Invoice validation is an important process. It involves using your NHS number to check for authorisation from the clinical commissioning group that is responsible for paying for treatment received by all Buckinghamshire residents. Section 251 of the NHS Act 2006 provides a statutory legal basis to process data for invoice validation purposes. We can also use your NHS number to check whether your care has been funded through specialist commissioning, which NHS England will pay for. The process makes sure that the organisations providing your care are paid correctly.
UK Cabinet Office
The use of data by the UK Cabinet Office for data matching is carried out with statutory authority under Part 6 of the Local Audit and Accountability Act 2014. It does not require the consent of the individuals concerned under the Data Protection Act 1998.
The Audit Commission Act 1998 defines data matching as the comparison of sets of data to determine how far they match. The purpose of data matching is to identify inconsistencies that may indicate fraud.
Data matching by the Cabinet Office is subject to a Code of Practice. View further information on the Cabinet Office’s legal powers and the reasons why it matches particular information.
Supporting Locally Commissioned Services and Quality Premiums
Clinical commissioning groups support GP practices by auditing anonymised data to monitor locally commissioned services, measure prevalence and support data quality. The data does not include identifiable information and is used to support patient care and ensure providers are correctly paid for the services they provide.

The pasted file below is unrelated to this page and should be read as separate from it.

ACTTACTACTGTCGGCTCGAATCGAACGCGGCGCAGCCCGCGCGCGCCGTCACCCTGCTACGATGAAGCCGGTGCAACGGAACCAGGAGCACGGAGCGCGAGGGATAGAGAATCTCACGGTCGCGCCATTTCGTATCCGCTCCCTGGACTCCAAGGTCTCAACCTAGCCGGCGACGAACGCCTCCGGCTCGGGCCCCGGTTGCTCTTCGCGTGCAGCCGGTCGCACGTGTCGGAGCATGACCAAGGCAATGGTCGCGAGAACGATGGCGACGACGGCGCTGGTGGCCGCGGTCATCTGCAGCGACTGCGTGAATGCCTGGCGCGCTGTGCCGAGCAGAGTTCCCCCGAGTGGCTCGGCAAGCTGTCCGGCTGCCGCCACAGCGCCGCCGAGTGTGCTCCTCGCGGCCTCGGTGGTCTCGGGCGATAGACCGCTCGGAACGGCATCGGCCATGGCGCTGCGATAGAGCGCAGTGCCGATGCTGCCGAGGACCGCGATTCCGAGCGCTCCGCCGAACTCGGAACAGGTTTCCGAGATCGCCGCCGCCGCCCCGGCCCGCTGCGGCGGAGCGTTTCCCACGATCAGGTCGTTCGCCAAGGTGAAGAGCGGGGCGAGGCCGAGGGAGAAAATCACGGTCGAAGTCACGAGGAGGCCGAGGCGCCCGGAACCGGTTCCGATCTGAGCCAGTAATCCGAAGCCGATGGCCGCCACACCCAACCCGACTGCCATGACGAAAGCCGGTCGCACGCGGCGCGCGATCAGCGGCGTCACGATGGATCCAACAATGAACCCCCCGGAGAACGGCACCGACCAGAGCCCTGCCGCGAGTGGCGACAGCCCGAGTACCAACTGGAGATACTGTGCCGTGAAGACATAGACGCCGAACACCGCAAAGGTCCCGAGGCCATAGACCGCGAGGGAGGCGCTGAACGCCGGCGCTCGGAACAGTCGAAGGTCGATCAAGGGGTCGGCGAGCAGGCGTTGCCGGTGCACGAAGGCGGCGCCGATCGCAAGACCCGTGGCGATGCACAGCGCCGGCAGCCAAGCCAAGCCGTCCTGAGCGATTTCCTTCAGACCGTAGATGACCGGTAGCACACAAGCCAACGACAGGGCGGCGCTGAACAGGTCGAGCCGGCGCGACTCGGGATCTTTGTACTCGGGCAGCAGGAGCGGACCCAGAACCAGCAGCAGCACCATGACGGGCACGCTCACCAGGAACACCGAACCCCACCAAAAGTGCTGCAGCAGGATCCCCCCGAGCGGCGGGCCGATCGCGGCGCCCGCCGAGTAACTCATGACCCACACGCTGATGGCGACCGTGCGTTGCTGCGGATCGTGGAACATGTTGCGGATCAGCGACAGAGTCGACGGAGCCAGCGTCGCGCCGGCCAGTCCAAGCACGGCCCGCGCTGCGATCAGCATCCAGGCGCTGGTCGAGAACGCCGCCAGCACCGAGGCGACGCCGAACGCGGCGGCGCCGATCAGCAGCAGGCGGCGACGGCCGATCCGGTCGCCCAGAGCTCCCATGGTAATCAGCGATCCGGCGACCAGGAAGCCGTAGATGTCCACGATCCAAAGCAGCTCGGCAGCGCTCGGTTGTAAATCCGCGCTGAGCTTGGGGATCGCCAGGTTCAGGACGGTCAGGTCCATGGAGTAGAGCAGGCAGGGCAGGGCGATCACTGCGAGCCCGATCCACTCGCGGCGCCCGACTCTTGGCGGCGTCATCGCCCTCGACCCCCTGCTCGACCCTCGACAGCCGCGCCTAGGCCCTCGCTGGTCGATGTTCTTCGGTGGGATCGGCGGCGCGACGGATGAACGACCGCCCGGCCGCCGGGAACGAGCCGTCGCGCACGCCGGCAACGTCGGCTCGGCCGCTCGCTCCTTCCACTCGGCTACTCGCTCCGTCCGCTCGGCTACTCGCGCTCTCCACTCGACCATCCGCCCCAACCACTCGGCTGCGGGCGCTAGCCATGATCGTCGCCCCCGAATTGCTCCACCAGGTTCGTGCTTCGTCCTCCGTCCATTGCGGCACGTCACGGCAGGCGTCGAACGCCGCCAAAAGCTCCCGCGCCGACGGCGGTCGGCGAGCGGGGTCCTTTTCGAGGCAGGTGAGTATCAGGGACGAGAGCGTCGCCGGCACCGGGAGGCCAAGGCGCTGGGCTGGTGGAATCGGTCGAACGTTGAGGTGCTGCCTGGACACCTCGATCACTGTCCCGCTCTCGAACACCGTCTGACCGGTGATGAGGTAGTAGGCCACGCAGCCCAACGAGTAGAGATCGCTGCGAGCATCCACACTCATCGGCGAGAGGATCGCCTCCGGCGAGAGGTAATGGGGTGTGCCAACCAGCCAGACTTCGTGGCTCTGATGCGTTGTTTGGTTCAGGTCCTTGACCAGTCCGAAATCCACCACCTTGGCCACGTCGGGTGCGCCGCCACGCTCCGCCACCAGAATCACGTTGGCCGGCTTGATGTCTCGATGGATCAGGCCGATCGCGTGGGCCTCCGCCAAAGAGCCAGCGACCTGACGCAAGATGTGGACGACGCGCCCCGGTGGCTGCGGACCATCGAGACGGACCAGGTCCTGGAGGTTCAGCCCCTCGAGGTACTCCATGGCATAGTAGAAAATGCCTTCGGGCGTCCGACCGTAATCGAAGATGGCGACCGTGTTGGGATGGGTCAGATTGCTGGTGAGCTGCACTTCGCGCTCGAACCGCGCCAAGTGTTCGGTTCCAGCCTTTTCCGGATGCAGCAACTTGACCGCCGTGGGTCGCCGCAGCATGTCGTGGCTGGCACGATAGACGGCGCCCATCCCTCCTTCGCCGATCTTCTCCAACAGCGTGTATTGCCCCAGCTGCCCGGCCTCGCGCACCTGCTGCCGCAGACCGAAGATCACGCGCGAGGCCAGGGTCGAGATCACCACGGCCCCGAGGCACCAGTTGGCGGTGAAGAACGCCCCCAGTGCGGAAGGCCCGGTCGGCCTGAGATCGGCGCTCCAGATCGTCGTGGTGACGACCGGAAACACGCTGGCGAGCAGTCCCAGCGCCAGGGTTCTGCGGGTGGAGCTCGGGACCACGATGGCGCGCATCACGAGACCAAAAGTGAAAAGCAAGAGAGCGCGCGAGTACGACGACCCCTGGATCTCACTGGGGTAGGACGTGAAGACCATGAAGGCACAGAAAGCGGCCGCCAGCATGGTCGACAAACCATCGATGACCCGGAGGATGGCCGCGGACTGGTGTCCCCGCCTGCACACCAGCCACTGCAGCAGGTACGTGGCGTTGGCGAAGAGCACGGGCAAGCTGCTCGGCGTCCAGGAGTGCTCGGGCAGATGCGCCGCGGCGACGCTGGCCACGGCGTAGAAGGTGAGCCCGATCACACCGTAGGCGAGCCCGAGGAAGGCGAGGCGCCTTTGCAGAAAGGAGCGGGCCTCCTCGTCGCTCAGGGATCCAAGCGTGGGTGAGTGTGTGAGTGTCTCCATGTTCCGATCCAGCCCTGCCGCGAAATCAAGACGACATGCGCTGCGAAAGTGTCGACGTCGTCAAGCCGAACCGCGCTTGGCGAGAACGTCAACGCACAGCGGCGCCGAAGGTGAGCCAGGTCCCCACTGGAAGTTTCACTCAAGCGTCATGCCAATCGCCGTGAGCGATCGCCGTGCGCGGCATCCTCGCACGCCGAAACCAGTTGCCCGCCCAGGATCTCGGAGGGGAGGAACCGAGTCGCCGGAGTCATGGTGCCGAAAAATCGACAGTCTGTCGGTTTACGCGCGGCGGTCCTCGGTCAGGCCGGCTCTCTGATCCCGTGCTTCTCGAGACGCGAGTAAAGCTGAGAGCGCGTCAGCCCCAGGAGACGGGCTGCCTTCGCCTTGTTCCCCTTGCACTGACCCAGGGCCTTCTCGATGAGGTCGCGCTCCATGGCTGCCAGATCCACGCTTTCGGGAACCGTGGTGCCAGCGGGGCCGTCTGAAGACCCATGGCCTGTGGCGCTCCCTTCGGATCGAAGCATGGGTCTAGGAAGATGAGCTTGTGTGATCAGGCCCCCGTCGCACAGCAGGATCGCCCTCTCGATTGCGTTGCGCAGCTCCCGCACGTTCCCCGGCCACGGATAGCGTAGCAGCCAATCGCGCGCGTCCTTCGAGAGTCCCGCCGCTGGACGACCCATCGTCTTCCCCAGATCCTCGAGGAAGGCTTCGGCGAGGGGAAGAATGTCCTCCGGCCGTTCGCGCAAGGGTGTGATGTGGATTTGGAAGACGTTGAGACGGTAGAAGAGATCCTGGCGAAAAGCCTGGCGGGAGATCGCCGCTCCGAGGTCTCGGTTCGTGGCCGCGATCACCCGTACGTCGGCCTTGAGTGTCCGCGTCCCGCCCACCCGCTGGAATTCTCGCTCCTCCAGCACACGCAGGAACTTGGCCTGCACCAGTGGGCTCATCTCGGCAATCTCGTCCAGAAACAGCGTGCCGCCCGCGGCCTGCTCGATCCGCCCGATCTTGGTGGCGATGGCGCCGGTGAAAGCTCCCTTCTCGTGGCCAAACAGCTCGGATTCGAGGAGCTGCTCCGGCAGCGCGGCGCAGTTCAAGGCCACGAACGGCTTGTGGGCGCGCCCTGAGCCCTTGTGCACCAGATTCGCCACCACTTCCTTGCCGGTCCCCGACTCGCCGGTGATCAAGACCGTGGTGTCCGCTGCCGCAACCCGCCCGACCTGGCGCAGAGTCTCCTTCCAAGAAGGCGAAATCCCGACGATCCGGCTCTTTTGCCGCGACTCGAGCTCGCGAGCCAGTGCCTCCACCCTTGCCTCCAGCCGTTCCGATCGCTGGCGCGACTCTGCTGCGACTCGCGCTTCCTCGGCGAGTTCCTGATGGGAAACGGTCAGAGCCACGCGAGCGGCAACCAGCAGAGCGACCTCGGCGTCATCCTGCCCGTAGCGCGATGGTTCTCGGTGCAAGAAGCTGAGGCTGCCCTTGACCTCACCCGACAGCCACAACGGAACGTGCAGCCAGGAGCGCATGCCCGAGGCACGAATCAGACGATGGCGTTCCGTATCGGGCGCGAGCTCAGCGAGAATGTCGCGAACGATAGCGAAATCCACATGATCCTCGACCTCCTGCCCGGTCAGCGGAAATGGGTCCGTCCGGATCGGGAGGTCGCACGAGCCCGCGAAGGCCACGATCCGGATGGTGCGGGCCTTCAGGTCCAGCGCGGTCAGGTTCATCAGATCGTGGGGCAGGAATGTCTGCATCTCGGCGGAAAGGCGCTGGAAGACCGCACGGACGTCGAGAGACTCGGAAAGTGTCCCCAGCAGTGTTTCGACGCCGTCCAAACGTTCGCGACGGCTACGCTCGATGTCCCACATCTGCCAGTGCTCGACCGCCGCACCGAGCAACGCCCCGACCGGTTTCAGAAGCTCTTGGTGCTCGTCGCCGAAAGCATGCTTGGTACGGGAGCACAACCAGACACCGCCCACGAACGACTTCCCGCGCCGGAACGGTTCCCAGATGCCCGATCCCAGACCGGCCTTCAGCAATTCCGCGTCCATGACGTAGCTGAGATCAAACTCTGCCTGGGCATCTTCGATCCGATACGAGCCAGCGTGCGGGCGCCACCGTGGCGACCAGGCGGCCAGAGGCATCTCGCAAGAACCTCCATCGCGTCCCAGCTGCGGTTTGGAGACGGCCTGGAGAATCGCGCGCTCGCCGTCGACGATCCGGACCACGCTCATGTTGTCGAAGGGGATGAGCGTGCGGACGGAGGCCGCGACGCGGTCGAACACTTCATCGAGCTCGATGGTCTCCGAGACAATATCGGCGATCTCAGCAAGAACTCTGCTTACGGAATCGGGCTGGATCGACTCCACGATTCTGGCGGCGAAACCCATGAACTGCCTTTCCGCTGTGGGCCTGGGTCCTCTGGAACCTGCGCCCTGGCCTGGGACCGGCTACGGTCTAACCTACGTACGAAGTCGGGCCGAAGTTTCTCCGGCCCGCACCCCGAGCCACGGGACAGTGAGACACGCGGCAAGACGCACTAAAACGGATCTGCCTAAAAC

Supporting Medicines Management
Clinical commissioning groups support local GP practices with prescribing queries which generally don’t require identifiable information. Clinical commissioning group pharmacists work with your practice to provide advice on medicines and prescribing queries, and review prescribing of medicines to ensure that it is safe and cost-effective. Where specialist support is required e.g. to order a drug that comes in solid form, in gas or liquid, the clinical commissioning group medicines management team will order this on behalf of the practice to support your care.